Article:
Okay, so huge disclaimer. Or perhaps more like a notice. Yes. I realize fantasy is unrealistic. I also realize that critique the realism of children's television is both pointless and largely misses the idea behind the medium. I got it. It's a show for kids. I am not the target audience.
With that, may I just say that I absolutely love the new She-Ra. It's a fantastic show. The characters are real, and more so, the emotions they experience are real. It's great. But I really shouldn't have started watching it a second time. Now that I know the story, I can turn my attention to other details. And two have really bothered me in ways I know they shouldn't. But I'm a writer. I see inconsistencies in story and lore. I see where a bit of world building can go a long way. And I don't see why something can't be for children and make sense within it's own rules. That said, let me point out two distinct examples of stuff from She-Ra and the Princesses of Power that bothered me on a second viewing.
This isn't about any of the main characters. If you like the Princesses, you're fine. This is about the episode that introduces Entrapta. And trust me, I love me some Entrapta, she is quite possibly best princess. It's her servants.
See, the entire episode revolves around Bow (Beau? Beaux?) coming to terms with being an archer when his friends have magic. It's only lightly touched on, but he's immediately separated from his group when killer robots run amok and he ends up with Entrapta's servants. A chef, a ...um... a soda... pourer(?) and er... a general servant? It's kind of vague. One is a larger woman who bakes tiny cupcakes, one is a dude who handles soda, and the last is a younger woman who... handles dishes? That seems to be her specialty.
Here's where things go weird for me. The idea is they're regular people, not princesses with power, so when the robots attack, they hide. It's Bow who convinces them that their "normal" abilities are useful. Let me stress what these people are capable of. Baking tiny cupcakes, pouring soda, and holding plates. With Bow's encouragement, they becoming freakin' ninjas.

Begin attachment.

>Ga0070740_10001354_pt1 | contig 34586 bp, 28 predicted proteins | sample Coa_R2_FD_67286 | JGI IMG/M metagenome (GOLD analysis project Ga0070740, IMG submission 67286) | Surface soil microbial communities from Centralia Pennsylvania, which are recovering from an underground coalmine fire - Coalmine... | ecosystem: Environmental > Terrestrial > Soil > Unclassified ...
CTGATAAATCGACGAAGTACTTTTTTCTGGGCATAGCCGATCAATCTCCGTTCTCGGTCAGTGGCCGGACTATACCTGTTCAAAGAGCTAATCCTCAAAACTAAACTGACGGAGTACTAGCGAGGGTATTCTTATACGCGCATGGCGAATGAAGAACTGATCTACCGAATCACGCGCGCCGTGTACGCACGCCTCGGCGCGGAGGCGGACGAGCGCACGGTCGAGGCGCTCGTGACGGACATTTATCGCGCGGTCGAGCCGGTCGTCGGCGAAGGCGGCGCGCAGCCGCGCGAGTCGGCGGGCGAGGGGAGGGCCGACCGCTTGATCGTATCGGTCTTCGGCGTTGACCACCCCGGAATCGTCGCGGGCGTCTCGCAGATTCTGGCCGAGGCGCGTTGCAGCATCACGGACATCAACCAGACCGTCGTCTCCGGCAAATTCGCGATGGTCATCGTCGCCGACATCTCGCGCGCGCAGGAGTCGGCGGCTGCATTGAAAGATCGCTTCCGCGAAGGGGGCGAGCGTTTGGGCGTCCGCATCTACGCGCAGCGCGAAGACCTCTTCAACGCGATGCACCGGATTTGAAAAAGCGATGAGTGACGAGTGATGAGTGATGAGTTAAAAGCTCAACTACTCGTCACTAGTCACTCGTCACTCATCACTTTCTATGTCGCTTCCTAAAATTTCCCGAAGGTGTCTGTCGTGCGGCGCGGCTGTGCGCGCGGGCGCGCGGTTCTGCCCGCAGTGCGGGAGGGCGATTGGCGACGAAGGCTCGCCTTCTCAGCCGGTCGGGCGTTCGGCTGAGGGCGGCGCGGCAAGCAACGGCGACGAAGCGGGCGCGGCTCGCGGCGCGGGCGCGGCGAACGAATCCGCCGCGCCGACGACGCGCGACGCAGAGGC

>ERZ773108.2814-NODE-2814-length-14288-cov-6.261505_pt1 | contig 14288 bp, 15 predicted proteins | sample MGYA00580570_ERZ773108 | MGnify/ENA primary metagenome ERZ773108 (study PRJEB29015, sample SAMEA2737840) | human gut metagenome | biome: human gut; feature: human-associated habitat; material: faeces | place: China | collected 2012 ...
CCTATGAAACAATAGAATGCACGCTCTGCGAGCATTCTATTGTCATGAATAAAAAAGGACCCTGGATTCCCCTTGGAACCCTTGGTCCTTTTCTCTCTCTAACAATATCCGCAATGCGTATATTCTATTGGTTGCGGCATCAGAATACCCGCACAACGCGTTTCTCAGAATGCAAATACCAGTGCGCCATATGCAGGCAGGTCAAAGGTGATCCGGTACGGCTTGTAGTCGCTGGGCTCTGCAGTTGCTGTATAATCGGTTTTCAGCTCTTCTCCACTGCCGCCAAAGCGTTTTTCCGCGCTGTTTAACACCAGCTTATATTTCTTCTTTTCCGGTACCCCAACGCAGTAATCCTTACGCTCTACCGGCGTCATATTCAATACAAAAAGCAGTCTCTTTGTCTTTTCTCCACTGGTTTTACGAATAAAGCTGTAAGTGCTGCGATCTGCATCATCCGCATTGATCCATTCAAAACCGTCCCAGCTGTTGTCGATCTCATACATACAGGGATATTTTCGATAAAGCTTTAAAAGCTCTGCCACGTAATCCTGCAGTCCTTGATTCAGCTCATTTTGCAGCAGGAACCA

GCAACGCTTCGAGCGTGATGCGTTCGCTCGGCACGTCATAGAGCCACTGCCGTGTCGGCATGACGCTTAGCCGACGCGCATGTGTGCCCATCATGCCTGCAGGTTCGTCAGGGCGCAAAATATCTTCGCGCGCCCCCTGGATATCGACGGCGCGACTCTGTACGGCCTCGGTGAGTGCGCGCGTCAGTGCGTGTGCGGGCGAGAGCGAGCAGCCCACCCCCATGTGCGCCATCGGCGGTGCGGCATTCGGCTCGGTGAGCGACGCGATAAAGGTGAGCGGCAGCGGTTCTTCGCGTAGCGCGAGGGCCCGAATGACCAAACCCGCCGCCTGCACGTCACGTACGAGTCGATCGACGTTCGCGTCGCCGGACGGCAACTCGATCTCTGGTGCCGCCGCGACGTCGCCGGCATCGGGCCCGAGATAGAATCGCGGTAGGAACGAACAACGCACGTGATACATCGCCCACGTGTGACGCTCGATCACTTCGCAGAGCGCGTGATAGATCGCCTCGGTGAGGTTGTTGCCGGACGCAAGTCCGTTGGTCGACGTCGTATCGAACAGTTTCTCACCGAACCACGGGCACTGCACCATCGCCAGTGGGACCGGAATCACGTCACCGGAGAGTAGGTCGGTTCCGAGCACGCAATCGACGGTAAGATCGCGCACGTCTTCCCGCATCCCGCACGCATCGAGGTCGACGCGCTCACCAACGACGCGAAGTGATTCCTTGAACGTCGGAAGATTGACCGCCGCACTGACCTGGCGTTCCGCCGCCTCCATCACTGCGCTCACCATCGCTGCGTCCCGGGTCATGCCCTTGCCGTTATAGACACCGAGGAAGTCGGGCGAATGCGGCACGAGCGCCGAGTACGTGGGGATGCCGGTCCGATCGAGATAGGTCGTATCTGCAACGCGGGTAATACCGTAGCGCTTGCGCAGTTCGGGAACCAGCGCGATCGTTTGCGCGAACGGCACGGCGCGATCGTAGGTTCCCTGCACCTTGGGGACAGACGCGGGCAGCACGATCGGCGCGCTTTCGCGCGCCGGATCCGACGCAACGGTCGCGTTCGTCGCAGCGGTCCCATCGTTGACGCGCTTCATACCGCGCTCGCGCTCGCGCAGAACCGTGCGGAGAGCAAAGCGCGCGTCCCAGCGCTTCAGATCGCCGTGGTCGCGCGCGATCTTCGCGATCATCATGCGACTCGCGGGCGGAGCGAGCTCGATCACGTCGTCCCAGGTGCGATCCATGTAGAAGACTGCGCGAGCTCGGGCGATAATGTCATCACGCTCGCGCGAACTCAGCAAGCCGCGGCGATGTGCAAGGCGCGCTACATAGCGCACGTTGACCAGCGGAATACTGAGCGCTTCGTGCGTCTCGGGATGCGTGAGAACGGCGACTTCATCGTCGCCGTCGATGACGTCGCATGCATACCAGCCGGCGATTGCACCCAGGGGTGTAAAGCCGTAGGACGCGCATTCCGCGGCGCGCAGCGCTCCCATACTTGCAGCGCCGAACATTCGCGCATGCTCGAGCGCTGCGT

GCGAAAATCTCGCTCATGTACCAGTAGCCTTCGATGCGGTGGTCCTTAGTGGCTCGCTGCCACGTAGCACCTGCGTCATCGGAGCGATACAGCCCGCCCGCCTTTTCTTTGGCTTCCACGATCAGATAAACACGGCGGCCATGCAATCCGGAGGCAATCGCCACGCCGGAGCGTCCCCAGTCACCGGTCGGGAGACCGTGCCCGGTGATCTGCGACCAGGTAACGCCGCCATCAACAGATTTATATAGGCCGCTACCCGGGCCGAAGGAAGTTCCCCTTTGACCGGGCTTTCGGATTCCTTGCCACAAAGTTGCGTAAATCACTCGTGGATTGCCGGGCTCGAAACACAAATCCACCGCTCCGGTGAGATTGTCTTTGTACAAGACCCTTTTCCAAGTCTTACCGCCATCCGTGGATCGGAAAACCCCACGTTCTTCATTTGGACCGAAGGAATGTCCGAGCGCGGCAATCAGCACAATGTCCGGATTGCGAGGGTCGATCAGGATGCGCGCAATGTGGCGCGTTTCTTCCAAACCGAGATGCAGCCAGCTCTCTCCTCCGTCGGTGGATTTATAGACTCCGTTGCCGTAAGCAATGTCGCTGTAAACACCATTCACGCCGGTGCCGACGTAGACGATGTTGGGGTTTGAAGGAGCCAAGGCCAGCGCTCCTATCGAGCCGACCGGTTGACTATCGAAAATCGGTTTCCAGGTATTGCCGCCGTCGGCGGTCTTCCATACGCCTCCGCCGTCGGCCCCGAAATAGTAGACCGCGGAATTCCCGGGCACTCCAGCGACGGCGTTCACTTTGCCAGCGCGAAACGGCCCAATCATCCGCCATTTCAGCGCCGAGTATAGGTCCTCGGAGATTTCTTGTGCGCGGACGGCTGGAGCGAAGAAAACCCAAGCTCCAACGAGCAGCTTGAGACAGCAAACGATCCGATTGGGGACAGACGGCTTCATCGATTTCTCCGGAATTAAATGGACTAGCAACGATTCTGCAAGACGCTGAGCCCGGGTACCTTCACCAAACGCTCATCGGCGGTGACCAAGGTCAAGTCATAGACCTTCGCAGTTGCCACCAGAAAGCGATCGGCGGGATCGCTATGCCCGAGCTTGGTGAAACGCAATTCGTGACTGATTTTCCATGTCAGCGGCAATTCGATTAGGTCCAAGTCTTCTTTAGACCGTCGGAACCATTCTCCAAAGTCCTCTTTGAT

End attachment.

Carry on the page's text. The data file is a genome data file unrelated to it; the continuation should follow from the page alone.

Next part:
The chef squirts robots with frosting and beats the hell out of them with rolling pins. Soda dude fritzes the robots with soda and occasionally clocks them with the bottles. And dish girl goes Captain America. Not to mention she somehow learns to flip up onto twelve foot platforms while literally dishing out the pain.
Here's the problem. These aren't the skill sets they have. These aren't the intuitive uses for their trade tools. If these people can bash robots, they're not using the skills they cultivated as servants, they're using skills that warriors and soldiers would have. It completely goes against the idea that regular people can make a difference because these people are clearly not "regular people."
If they had found a way that baking, serving food, or otherwise being a servant made a difference, the episode's message would've made sense. Maybe they know the layout better than the robots because they're been serving Entrapta so long. Or they know her habits because they know their mistress so well, and can therefore predict what she might do. Maybe they've dealt with her chaotic failures before and have a backup plan that doesn't involve them doing triple back flips and hurling flatware with assassin level precision.
I am a big one for realism in fantasy. Physics are a big plus for me. Yes, I understand, cartoons in general don't follow physics, especially children's cartoons. Got it. But let's complain about them anyway.
Okay... nerd time. I'm ready for the backlash. The following episode shows off the moons. There's a big plot centering around an eclipse and we can see that the planet, Etheria, has three moons visible. And all three are crescent shaped at the beginning of the episode. (Author's Note: I did some research and apparently the planet has seven or more moons.) Assuming the planet has one sun, all three moons can't be crescent shaped. It's the shadow of Etheria cast upon those moons that makes them crescent shaped. One shadow can't cast on three different moons like that.
Okay... maybe there are three suns casting shadows in three directions. But we see the castle from the outside and the light is all coming from the same direction. And everything else only has one shadow.
Is any of this important? Absolutely not. Does it change how awesome the show is? Absolutely not. What does it mean? It means I shouldn't watch things more than once.
Also Princess Prom is the best episode ever.
Be Excellent To Each Other
Keep your eyes open for my debut novel, The Paladin.